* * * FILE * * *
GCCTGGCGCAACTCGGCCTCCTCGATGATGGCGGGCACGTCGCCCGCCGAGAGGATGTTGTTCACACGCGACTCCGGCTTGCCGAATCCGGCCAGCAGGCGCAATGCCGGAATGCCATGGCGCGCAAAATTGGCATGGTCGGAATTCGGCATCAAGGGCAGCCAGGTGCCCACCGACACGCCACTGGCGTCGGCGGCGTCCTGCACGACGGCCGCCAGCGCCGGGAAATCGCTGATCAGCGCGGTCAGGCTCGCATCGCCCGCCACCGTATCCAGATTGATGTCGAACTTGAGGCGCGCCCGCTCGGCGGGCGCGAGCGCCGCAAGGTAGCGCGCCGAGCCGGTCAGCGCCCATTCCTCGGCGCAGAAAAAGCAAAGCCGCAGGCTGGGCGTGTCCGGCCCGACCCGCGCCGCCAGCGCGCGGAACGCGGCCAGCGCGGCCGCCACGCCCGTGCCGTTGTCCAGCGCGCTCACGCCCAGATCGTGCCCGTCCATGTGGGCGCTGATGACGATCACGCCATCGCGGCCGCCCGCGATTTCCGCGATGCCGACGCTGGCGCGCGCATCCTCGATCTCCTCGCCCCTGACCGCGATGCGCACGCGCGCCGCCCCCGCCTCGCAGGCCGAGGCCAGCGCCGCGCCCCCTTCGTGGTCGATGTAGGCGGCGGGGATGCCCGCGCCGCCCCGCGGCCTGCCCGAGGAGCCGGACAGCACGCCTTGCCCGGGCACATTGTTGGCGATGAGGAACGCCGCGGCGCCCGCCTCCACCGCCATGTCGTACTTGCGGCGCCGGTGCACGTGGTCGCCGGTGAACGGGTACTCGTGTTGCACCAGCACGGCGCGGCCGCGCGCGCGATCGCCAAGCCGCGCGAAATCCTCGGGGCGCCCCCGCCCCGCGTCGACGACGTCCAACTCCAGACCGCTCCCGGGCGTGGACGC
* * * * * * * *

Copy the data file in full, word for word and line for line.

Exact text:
GCCTGGCGCAACTCGGCCTCCTCGATGATGGCGGGCACGTCGCCCGCCGAGAGGATGTTGTTCACACGCGACTCCGGCTTGCCGAATCCGGCCAGCAGGCGCAATGCCGGAATGCCATGGCGCGCAAAATTGGCATGGTCGGAATTCGGCATCAAGGGCAGCCAGGTGCCCACCGACACGCCACTGGCGTCGGCGGCGTCCTGCACGACGGCCGCCAGCGCCGGGAAATCGCTGATCAGCGCGGTCAGGCTCGCATCGCCCGCCACCGTATCCAGATTGATGTCGAACTTGAGGCGCGCCCGCTCGGCGGGCGCGAGCGCCGCAAGGTAGCGCGCCGAGCCGGTCAGCGCCCATTCCTCGGCGCAGAAAAAGCAAAGCCGCAGGCTGGGCGTGTCCGGCCCGACCCGCGCCGCCAGCGCGCGGAACGCGGCCAGCGCGGCCGCCACGCCCGTGCCGTTGTCCAGCGCGCTCACGCCCAGATCGTGCCCGTCCATGTGGGCGCTGATGACGATCACGCCATCGCGGCCGCCCGCGATTTCCGCGATGCCGACGCTGGCGCGCGCATCCTCGATCTCCTCGCCCCTGACCGCGATGCGCACGCGCGCCGCCCCCGCCTCGCAGGCCGAGGCCAGCGCCGCGCCCCCTTCGTGGTCGATGTAGGCGGCGGGGATGCCCGCGCCGCCCCGCGGCCTGCCCGAGGAGCCGGACAGCACGCCTTGCCCGGGCACATTGTTGGCGATGAGGAACGCCGCGGCGCCCGCCTCCACCGCCATGTCGTACTTGCGGCGCCGGTGCACGTGGTCGCCGGTGAACGGGTACTCGTGTTGCACCAGCACGGCGCGGCCGCGCGCGCGATCGCCAAGCCGCGCGAAATCCTCGGGGCGCCCCCGCCCCGCGTCGACGACGTCCAACTCCAGACCGCTCCCGGGCGTGGACGC